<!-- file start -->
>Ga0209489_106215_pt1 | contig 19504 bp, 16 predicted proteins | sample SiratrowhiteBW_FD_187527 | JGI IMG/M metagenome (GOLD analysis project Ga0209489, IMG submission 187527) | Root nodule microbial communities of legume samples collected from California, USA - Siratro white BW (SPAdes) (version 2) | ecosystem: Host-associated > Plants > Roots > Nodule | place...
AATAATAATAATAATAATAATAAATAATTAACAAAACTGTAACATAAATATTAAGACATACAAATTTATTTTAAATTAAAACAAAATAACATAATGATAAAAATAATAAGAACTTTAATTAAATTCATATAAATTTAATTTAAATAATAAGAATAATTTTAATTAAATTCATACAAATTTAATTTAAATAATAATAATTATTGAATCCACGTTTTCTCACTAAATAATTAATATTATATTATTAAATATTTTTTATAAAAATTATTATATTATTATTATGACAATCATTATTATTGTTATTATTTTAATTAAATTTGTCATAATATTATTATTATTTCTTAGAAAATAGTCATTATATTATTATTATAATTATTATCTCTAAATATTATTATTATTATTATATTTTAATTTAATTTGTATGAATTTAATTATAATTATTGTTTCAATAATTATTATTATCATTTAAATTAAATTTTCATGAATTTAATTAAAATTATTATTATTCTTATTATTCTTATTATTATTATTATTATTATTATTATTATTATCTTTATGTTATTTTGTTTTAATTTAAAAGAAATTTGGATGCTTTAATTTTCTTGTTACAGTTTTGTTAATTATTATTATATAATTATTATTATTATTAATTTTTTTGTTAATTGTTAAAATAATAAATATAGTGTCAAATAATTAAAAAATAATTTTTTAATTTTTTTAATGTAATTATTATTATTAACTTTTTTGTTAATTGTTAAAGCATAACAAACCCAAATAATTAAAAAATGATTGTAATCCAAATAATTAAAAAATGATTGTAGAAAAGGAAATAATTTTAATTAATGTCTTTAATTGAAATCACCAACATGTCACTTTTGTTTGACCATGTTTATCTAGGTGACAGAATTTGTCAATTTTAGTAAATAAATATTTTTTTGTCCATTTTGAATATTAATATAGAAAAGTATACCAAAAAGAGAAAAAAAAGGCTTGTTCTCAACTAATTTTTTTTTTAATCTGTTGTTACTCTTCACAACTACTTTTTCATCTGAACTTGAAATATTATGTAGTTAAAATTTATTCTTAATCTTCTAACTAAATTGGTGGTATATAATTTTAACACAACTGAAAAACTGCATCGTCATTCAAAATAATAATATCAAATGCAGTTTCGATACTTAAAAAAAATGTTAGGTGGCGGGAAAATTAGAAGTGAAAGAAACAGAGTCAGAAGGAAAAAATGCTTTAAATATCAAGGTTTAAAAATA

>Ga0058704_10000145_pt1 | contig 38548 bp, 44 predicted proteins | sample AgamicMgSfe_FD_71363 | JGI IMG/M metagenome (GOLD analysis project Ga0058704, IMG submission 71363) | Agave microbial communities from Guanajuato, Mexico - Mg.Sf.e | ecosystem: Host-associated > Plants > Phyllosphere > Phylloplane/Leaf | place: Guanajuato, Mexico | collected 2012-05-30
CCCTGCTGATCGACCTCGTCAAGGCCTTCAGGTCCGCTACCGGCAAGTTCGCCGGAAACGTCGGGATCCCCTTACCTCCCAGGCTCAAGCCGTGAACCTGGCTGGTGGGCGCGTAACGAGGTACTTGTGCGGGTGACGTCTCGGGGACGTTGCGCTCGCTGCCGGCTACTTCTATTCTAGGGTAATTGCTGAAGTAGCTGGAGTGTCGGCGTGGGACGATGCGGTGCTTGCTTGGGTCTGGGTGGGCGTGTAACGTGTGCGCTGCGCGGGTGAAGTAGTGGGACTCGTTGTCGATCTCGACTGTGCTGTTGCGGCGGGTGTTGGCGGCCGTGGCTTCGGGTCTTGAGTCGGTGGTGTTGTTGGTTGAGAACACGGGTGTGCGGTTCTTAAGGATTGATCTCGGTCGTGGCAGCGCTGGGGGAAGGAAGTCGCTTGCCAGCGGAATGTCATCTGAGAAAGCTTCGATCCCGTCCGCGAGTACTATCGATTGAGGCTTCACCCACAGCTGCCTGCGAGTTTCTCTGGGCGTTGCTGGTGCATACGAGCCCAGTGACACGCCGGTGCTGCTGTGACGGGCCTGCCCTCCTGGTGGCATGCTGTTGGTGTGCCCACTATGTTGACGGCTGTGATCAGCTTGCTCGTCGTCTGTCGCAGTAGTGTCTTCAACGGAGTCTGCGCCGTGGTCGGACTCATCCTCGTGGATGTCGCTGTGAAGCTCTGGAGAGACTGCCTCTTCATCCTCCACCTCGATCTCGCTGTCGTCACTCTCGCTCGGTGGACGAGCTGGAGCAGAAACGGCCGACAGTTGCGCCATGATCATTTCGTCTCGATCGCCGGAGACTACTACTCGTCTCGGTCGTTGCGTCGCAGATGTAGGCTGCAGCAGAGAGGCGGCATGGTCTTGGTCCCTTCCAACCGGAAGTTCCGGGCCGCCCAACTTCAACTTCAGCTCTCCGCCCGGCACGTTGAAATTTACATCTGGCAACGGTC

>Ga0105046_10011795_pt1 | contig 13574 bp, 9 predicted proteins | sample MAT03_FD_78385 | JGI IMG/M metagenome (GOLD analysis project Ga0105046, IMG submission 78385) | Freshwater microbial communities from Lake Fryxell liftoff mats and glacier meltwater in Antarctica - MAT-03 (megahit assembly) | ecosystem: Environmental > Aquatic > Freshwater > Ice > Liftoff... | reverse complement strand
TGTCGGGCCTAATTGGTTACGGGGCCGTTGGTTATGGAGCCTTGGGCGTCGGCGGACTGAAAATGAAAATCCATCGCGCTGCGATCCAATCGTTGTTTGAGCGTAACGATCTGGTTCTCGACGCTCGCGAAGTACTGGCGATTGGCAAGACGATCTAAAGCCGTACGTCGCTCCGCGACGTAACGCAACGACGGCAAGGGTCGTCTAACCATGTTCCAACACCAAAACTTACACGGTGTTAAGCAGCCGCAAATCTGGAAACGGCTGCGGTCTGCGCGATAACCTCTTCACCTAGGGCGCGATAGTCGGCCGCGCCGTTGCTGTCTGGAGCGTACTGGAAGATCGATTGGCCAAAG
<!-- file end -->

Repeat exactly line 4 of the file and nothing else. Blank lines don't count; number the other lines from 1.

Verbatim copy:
CCCTGCTGATCGACCTCGTCAAGGCCTTCAGGTCCGCTACCGGCAAGTTCGCCGGAAACGTCGGGATCCCCTTACCTCCCAGGCTCAAGCCGTGAACCTGGCTGGTGGGCGCGTAACGAGGTACTTGTGCGGGTGACGTCTCGGGGACGTTGCGCTCGCTGCCGGCTACTTCTATTCTAGGGTAATTGCTGAAGTAGCTGGAGTGTCGGCGTGGGACGATGCGGTGCTTGCTTGGGTCTGGGTGGGCGTGTAACGTGTGCGCTGCGCGGGTGAAGTAGTGGGACTCGTTGTCGATCTCGACTGTGCTGTTGCGGCGGGTGTTGGCGGCCGTGGCTTCGGGTCTTGAGTCGGTGGTGTTGTTGGTTGAGAACACGGGTGTGCGGTTCTTAAGGATTGATCTCGGTCGTGGCAGCGCTGGGGGAAGGAAGTCGCTTGCCAGCGGAATGTCATCTGAGAAAGCTTCGATCCCGTCCGCGAGTACTATCGATTGAGGCTTCACCCACAGCTGCCTGCGAGTTTCTCTGGGCGTTGCTGGTGCATACGAGCCCAGTGACACGCCGGTGCTGCTGTGACGGGCCTGCCCTCCTGGTGGCATGCTGTTGGTGTGCCCACTATGTTGACGGCTGTGATCAGCTTGCTCGTCGTCTGTCGCAGTAGTGTCTTCAACGGAGTCTGCGCCGTGGTCGGACTCATCCTCGTGGATGTCGCTGTGAAGCTCTGGAGAGACTGCCTCTTCATCCTCCACCTCGATCTCGCTGTCGTCACTCTCGCTCGGTGGACGAGCTGGAGCAGAAACGGCCGACAGTTGCGCCATGATCATTTCGTCTCGATCGCCGGAGACTACTACTCGTCTCGGTCGTTGCGTCGCAGATGTAGGCTGCAGCAGAGAGGCGGCATGGTCTTGGTCCCTTCCAACCGGAAGTTCCGGGCCGCCCAACTTCAACTTCAGCTCTCCGCCCGGCACGTTGAAATTTACATCTGGCAACGGTC